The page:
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August is an important month in Hawaii's history. On August 12, 1898, Hawaii was annexed by the United States government and became a U.S. territory. Sixty-one years later, on August 21, 1958, Hawaii became the country's 50th state. Each of those events had its supporters and opponents, and the debate about Hawaiian sovereignty continues to this day.

The life of the land is perpetuated in righteousness. -- Hawaii's state motto, attributed to King Kamehameha III

Hawaii may be the newest U.S. state, but its history goes back for centuries. From the arrival of its original Polynesian inhabitants to its 1898 annexation by the United States -- which ended Hawaii's longtime status as a sovereign nation -- Hawaii's story is fascinating, stirring, and, at times, heartbreaking. (Read more Education World Great Sites About Hawaii.

  1. Global Town's Island Overview
    This easy-to-navigate site starts with an explanation of the formation and early inhabitants of the Hawaiian Islands. Click on the icon labeled Then and Now for a comprehensive history of Hawaii up through the present.

  2. About Hawaii

    This site is a good source for background information on the Hawaiian Islands, including its people and geography. It is maintained by GoPacific, Inc., a Honolulu-based travel company.

  3. Search Hawaii! Cultural and Educational Pages

    This page contains numerous links to a variety of information, both general and specific, on a variety of topics. Whether you wish to read about the nene (Hawaii's rare state bird), learn about the Hawaiian language, or discover the origins of the hula, this site is the place to start.

  4. A Teacher's Guide to the Geology of Hawaii Volcanoes National Park

    This teacher's guide is designed for anyone interested in volcanoes. It provides background information on numerous topics and includes teaching suggestions and activities. Of particular interest is lesson 14, Living With Hawaiian Volcanoes.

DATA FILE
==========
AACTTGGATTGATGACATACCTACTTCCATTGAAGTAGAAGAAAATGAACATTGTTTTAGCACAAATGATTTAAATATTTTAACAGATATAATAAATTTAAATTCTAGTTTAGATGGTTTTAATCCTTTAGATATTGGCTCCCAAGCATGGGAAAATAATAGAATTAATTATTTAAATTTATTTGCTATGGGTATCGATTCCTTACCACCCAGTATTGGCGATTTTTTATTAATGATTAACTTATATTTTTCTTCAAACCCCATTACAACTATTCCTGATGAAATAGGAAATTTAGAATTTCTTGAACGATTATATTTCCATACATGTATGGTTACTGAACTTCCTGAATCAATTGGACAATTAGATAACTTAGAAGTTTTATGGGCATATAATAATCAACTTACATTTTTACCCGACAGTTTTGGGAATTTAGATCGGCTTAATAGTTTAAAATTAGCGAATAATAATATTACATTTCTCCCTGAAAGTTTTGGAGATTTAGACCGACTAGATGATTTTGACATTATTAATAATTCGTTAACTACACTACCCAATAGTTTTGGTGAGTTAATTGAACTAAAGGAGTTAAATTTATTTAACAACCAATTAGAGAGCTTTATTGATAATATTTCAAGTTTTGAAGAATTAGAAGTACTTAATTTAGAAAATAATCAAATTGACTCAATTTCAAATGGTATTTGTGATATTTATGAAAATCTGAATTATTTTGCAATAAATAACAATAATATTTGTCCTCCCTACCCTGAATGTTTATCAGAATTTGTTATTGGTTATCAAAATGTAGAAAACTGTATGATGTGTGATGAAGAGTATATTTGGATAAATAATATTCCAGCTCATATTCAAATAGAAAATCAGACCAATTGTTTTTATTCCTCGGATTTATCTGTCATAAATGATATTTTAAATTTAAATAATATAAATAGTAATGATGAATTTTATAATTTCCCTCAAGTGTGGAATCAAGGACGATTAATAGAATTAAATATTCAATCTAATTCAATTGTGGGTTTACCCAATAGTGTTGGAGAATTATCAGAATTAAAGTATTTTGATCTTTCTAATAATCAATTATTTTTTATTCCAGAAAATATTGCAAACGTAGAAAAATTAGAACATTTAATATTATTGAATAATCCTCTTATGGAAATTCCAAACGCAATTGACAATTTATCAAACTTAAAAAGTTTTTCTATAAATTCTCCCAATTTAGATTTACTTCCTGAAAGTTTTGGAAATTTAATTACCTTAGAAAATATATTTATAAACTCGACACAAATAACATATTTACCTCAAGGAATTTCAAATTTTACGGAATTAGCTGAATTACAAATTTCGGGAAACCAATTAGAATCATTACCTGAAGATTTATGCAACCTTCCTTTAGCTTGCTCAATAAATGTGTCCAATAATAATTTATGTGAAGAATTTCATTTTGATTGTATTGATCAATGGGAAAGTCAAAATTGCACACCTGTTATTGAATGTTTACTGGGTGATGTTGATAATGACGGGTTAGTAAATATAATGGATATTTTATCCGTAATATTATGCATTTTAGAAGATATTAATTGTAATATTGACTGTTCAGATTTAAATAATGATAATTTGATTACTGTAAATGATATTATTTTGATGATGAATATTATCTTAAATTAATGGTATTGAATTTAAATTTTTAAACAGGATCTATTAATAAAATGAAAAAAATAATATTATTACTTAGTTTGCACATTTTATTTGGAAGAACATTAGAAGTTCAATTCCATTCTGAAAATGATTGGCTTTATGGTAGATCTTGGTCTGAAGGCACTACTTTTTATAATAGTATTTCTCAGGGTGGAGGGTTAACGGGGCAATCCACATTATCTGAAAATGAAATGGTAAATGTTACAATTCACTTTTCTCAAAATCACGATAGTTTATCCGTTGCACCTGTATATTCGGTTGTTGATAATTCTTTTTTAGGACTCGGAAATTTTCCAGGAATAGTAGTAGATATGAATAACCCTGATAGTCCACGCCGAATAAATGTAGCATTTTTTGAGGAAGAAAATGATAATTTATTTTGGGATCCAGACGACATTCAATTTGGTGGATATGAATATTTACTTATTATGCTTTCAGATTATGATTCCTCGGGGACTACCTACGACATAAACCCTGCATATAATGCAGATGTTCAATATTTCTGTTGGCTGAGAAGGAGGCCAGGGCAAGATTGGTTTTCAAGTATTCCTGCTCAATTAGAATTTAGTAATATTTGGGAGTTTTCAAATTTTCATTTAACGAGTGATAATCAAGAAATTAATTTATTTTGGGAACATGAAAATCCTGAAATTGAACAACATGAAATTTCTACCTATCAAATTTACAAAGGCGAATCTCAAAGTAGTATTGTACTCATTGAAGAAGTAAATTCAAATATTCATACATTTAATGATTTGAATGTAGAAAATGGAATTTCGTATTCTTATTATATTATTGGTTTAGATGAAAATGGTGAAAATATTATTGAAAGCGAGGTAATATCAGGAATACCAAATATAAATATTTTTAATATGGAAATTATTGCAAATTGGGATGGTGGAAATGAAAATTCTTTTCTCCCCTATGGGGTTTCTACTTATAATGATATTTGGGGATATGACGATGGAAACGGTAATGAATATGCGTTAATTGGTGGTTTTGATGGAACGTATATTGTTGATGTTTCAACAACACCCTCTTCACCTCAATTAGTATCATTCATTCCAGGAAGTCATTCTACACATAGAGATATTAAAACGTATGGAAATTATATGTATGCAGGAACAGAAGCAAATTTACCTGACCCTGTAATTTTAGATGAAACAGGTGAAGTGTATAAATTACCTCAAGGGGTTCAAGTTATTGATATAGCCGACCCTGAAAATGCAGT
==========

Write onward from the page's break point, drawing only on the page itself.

5. The American Experience: Hawaii's Last Queen

    Queen Liliuokalani (1838-1917), the last Hawaiian monarch, was very much a woman of the world. Although she was educated by Western missionaries, was well traveled, and was an accomplished poet and composer, she never forgot her native language or her traditions. Her reign began in 1891 and ended in 1894 when she was forced to surrender her throne to U.S. marines who supported a group of local businessmen wishing to set up their own government, which led to annexation of Hawaii by the United States in 1898.

    This site, the online companion to PBS's biographical TV show about Liliuokalani, contains many interesting features, including a time line of her life, an article on Liliuokalani's legacy, and a bibliography. Clicking on Hawaii Quiz brings you to a brief questionnaire to test your general knowledge of the Hawaiian Islands. The Teacher's Guide has several discussion and essay questions dealing with different themes, such as cultural values, expansionism, politics, racism, and exploitation. Although many of the questions rely on information provided in the show, an online transcript is also available.

  6. Liliuokalani
    This site is dedicated to Queen Liliuokalani, the last monarch to reign over the kingdom of Hawaii. In addition to her failed efforts to restore the monarchy and retain Hawaii's national sovereignty, she is also remembered for composing one of Hawaii's best-known songs, "Aloha Oe," a tribute to the islands she was forced to surrender.

From The Education World Archives

* Hawaii Admissions Day

*Volcanoes: Nature's Explosive Spectacles!

*Happy Anniversary, Hawaii! -- 40 Ways to Teach the 50th State


Lauren P. Gattilia
Education World®
Copyright © 2000 Education World

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